Machining For Dummies
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As with many businesses, one of the most challenging aspects to launching a machine shop is finding enough work to stay afloat. Making your customers happy will keep them coming back, but it's important to maintain a disparate customer base to get you through the lean times and grow the company when times are good. Here are a few ideas to point you in the right direction.
  • If you can run a computer numerical control (CNC) machine, you can set up a corporate website. And if you're too busy making parts to do so, then hire someone to take care of it for you. Even a single web page telling potential customers what you do and how to find you is a good start.
  • Similarly, Facebook is becoming a great way to share photos of your shop and its employees and get the word out about the vibrant, customer-focused company you're operating.
  • If a trade magazine calls and wants to write a profile on your business, or asks you to participate in a case study, by all means say "Yes, how can we help?"
  • Do you, a family member, or one of your employees like to write? Start a blog as part of your website. It's a great way to boast about your machining capabilities and get others interested in what you do there.
  • YouTube videos are also a necessary part of social media. Showing off your new CNC lathe installation or recording a part being machined using a special cutter (or maybe even starting your own YouTube channel) is an increasingly popular way to share information.
  • Make sure you and your business are on LinkedIn, then connect with customers and suppliers.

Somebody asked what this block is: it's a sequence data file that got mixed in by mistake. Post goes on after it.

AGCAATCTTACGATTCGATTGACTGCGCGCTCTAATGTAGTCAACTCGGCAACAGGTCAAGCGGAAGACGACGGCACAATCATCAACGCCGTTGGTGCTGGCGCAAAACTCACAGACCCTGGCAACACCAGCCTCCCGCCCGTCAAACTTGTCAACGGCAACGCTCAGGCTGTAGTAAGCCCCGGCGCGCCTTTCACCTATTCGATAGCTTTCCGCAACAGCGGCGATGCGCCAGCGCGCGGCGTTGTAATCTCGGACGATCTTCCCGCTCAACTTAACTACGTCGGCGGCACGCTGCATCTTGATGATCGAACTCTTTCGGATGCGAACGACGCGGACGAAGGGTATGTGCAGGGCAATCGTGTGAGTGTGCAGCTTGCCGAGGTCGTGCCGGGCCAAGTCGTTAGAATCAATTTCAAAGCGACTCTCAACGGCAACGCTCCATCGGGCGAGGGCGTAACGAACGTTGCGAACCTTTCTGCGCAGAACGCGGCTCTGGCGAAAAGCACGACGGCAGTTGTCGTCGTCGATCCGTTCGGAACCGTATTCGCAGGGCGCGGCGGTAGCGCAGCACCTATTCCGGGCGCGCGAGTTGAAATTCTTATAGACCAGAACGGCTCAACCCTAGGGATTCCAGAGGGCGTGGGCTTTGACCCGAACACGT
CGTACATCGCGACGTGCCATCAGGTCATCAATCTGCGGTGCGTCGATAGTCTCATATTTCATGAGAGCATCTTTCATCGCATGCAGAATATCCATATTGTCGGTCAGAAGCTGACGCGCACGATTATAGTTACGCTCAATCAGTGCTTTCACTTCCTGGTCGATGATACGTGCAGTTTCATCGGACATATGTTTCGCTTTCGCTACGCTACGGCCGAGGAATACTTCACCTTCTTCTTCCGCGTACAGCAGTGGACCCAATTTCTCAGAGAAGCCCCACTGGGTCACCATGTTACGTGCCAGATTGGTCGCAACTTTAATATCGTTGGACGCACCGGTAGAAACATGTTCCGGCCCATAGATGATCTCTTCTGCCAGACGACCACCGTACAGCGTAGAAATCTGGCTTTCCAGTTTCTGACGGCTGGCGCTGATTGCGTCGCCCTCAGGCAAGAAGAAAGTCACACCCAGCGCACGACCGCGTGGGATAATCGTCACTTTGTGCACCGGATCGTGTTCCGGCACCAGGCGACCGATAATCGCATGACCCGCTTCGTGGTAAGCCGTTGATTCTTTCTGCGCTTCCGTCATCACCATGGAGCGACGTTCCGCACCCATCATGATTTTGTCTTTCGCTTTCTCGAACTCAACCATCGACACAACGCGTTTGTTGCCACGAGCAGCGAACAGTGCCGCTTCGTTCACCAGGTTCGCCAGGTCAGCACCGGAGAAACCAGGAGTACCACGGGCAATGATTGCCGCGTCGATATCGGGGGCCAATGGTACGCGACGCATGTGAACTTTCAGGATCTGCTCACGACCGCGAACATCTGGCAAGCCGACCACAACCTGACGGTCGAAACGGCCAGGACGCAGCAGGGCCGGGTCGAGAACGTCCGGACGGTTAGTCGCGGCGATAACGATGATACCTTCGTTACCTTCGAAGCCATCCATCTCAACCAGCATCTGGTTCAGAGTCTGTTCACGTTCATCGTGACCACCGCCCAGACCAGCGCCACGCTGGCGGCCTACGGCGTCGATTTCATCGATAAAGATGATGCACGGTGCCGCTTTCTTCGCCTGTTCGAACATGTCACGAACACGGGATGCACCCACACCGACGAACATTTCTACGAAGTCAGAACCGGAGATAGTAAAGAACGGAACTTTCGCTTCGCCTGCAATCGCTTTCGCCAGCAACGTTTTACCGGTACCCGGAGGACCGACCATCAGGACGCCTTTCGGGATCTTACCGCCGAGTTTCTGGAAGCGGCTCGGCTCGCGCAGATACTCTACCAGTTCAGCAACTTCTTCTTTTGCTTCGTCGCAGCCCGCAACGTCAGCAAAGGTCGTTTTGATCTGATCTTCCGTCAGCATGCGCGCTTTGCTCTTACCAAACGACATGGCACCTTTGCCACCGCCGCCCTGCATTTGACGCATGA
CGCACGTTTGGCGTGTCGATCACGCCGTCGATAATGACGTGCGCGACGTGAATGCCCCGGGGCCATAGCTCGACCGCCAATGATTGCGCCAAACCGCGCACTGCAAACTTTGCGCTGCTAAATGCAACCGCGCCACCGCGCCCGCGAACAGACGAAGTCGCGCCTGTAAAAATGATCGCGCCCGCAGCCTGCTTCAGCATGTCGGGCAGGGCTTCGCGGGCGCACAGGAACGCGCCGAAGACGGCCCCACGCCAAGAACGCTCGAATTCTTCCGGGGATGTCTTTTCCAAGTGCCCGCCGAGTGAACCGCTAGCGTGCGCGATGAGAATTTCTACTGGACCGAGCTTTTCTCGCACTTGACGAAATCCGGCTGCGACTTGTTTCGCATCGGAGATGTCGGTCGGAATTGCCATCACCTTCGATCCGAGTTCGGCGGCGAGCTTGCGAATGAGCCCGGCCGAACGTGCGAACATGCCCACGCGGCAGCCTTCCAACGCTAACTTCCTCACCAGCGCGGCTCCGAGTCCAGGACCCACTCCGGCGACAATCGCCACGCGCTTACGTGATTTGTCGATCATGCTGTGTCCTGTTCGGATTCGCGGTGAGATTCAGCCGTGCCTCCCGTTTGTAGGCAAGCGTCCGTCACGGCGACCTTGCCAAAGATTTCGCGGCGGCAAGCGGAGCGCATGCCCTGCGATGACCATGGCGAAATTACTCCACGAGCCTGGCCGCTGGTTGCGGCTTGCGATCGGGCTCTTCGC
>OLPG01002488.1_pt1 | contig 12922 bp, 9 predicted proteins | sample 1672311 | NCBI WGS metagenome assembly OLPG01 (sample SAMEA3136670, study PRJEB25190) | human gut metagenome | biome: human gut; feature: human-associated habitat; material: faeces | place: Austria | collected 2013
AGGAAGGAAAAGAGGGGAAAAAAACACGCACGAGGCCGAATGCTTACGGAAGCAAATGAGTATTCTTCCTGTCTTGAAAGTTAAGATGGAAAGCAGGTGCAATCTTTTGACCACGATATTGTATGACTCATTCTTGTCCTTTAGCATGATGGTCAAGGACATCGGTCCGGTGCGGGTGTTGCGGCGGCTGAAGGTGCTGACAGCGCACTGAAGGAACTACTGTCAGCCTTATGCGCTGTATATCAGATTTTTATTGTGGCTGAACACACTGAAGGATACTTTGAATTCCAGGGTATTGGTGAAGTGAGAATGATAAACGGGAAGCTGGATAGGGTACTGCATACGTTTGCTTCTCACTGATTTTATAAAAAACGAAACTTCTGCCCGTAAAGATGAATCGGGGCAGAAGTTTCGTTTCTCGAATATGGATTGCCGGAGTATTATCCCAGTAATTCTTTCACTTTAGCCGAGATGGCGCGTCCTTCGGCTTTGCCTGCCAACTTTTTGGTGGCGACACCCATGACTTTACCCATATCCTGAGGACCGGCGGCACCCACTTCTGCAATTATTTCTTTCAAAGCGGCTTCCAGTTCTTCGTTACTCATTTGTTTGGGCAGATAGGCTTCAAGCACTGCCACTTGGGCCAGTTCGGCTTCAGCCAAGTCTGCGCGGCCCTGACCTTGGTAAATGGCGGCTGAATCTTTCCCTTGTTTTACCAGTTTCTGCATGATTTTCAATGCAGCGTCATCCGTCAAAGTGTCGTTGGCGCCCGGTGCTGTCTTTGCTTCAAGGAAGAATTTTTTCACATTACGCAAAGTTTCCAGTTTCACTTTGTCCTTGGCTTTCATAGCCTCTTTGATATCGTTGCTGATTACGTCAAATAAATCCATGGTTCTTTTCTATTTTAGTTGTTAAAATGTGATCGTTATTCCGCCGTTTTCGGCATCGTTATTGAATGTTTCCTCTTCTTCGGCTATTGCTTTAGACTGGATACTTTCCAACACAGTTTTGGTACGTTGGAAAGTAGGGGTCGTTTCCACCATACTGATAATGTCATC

• Too busy to take on more work? It's tough to say no to customers, especially when you're just getting started. Be prepared for some long nights. If you decide to subcontract some of your work, that's fine, but be sure your supplier has been well-vetted and can deliver as promised.
  • A number of online part brokers and manufacturer representatives are out there and capable of bringing in all the work you can handle. Tread carefully so that you don't take on so much that your existing customers suffer.
  • One of the cardinal sins in any manufacturing business is becoming married to a single customer. It's really easy to take the ball and run with your first big-break aerospace or medical company and let them become your sole source of work. Don't be a captive supplier, or risk going out of business when your customer is acquired by a giant European conglomerate.

About This Article

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About the book author:

Kip Hanson finished school in 1979 and got a job at a small machine shop in Minneapolis. Over the next thirty years, he worked his way up and eventually moved into manufacturing consulting and freelance writing. Today he has nearly 600 published articles across dozens of magazines and websites, covering everything from machinery and tooling to metrology and 3D printing.

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